77-atom molecule key to brain-like computing architecture
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A team of scientists including researchers at the University of Limerick, Ireland, have discovered a new molecule which could boost ultra-fast decision making in computers.
The discovery unlocked the creation of a new type of computing architecture, which the researchers hope will have major implications in sectors ranging from bioinformatics to fintech. The findings have been reported in Nature.
In biological brains, the interconnections between neurons embed intricate logic structures which enables sophisticated decision-making far beyond anything that has been produced using electronics. Significantly, the network of neurons in a brain is constantly reconfiguring, providing flexibility and adaptability to different environments, unlike hard-wired logic circuits.
The researchers created an improved electronic analogue using a new molecule with just 77 atoms. The molecule was discovered by experts in predictive materials design from the University of Limerick’s Bernal Institute. Professor Damien Thompson carried out state-of-the-art computer simulations using the Irish Centre for High-End Computing's supercomputer to make the discovery. This molecule provides a new fundamental circuit element.
The molecule uses natural asymmetry in its metal-organic bonds to switch cleanly between five distinct states. Via interconnectivity among these states, the researchers are “re-imagining fundamental electronic circuit elements by expressing complex logic in nanometre-scale material properties”. This allowed them to embed a set of decision trees (composed of if-then-else conditional statements) within the circuit element and perform ultra-fast decision making.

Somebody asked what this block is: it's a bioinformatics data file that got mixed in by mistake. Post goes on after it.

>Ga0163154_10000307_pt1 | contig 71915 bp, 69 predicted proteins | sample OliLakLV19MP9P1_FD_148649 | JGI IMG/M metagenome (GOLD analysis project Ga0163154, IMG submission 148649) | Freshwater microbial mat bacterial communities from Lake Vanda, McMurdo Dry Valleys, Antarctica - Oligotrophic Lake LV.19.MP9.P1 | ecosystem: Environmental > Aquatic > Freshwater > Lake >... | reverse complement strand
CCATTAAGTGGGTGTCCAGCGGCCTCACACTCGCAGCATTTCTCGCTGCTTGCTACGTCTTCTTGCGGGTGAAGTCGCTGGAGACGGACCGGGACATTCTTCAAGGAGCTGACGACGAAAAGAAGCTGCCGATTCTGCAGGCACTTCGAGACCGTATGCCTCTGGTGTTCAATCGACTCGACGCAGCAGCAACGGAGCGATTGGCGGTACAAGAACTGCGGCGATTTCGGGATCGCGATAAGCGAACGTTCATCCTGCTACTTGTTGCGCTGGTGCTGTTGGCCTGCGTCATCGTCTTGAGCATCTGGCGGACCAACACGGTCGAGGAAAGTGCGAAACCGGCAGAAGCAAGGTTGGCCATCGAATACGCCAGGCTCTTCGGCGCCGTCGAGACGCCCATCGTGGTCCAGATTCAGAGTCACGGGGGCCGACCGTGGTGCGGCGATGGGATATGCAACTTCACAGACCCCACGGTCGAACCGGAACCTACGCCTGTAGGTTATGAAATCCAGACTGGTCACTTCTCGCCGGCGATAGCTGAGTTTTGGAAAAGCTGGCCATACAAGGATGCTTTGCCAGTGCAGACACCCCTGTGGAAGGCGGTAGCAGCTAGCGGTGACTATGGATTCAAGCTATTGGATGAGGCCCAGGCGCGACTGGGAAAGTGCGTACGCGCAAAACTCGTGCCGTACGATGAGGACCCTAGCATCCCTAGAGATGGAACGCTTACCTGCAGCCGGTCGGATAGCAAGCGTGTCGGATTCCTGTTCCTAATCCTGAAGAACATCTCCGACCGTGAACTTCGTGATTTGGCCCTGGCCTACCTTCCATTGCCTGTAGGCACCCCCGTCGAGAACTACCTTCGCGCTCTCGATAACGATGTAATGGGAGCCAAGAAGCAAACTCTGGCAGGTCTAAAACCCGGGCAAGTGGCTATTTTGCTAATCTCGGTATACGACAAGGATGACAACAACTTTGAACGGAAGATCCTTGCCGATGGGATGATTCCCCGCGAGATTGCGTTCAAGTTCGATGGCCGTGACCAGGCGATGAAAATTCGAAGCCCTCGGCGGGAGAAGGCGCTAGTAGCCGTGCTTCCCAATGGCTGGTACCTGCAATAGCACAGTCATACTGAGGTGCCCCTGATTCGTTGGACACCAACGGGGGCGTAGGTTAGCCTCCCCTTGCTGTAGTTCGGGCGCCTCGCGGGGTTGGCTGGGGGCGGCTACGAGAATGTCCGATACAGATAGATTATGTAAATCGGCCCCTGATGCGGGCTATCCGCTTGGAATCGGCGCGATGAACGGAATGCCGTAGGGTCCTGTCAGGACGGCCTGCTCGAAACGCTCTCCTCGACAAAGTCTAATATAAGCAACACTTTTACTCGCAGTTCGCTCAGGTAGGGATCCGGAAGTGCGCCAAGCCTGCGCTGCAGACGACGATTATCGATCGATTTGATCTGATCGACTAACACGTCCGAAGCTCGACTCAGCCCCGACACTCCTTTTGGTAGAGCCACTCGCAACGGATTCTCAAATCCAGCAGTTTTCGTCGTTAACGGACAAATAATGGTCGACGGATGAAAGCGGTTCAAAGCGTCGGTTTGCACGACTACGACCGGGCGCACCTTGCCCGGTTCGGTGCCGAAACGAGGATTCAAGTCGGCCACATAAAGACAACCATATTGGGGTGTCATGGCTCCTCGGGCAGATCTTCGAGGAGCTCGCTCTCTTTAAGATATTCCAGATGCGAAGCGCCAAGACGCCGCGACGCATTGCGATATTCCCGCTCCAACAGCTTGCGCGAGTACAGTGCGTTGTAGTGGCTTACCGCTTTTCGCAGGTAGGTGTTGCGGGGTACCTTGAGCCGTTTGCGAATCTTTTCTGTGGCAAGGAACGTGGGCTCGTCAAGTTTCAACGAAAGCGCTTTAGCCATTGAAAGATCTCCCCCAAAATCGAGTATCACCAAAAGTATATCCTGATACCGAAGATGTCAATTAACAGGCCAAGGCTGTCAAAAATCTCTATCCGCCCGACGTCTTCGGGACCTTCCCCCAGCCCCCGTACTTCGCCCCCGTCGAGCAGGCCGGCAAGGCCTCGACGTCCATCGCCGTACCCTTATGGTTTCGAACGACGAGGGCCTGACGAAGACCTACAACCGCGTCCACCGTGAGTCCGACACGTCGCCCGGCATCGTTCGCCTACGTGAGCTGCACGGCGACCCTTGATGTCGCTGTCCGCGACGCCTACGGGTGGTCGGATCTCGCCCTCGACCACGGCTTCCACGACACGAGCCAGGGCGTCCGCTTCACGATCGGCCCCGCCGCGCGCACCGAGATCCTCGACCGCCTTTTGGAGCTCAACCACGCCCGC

“In the new device, everything is done in one place, so there is no need to keep reading or moving information around,” explained Thompson. “This removes the 'von Neumann bottleneck' - a problem that has plagued computing from the very beginning and still hampers technology development. The new molecular circuitry means the computer-processing unit no longer has to fetch data for every operation it performs and this saves enormously on time and energy costs.”
The molecules were subsequently synthesised at the Indian Association for the Cultivation of Science, Kolkata, and turned into films and tested by collaborators in Singapore and the US, respectively. Using simple circuits of only these new elements, they demonstrated reconfigurable logic in multivariable decision trees.
“We are excited about the possibilities because the devices show all the hallmarks of brain computing. First, a huge number of tiny, identical molecular processors are networked together and work in parallel. More importantly, they show both redundancy and reconfigurability, which means the device can solve problems even if the individual components do not all work perfectly all the time or in the exact same way every time,” Thompson explained. “The new circuit elements could provide computers that are smaller, faster and more energy efficient - exactly what is needed for edge computing, IoT, and AI applications.”
Professor Luuk van der Wielen, director of the Bernal Institute, welcomed the breakthrough: “This high-impact research reinforces the ambition of the Bernal Institute to impact the world on the basis of top science in an increasingly international context. This is a continuation of Bernal scientists’ world-leading contribution to the field of predictive materials modelling.”
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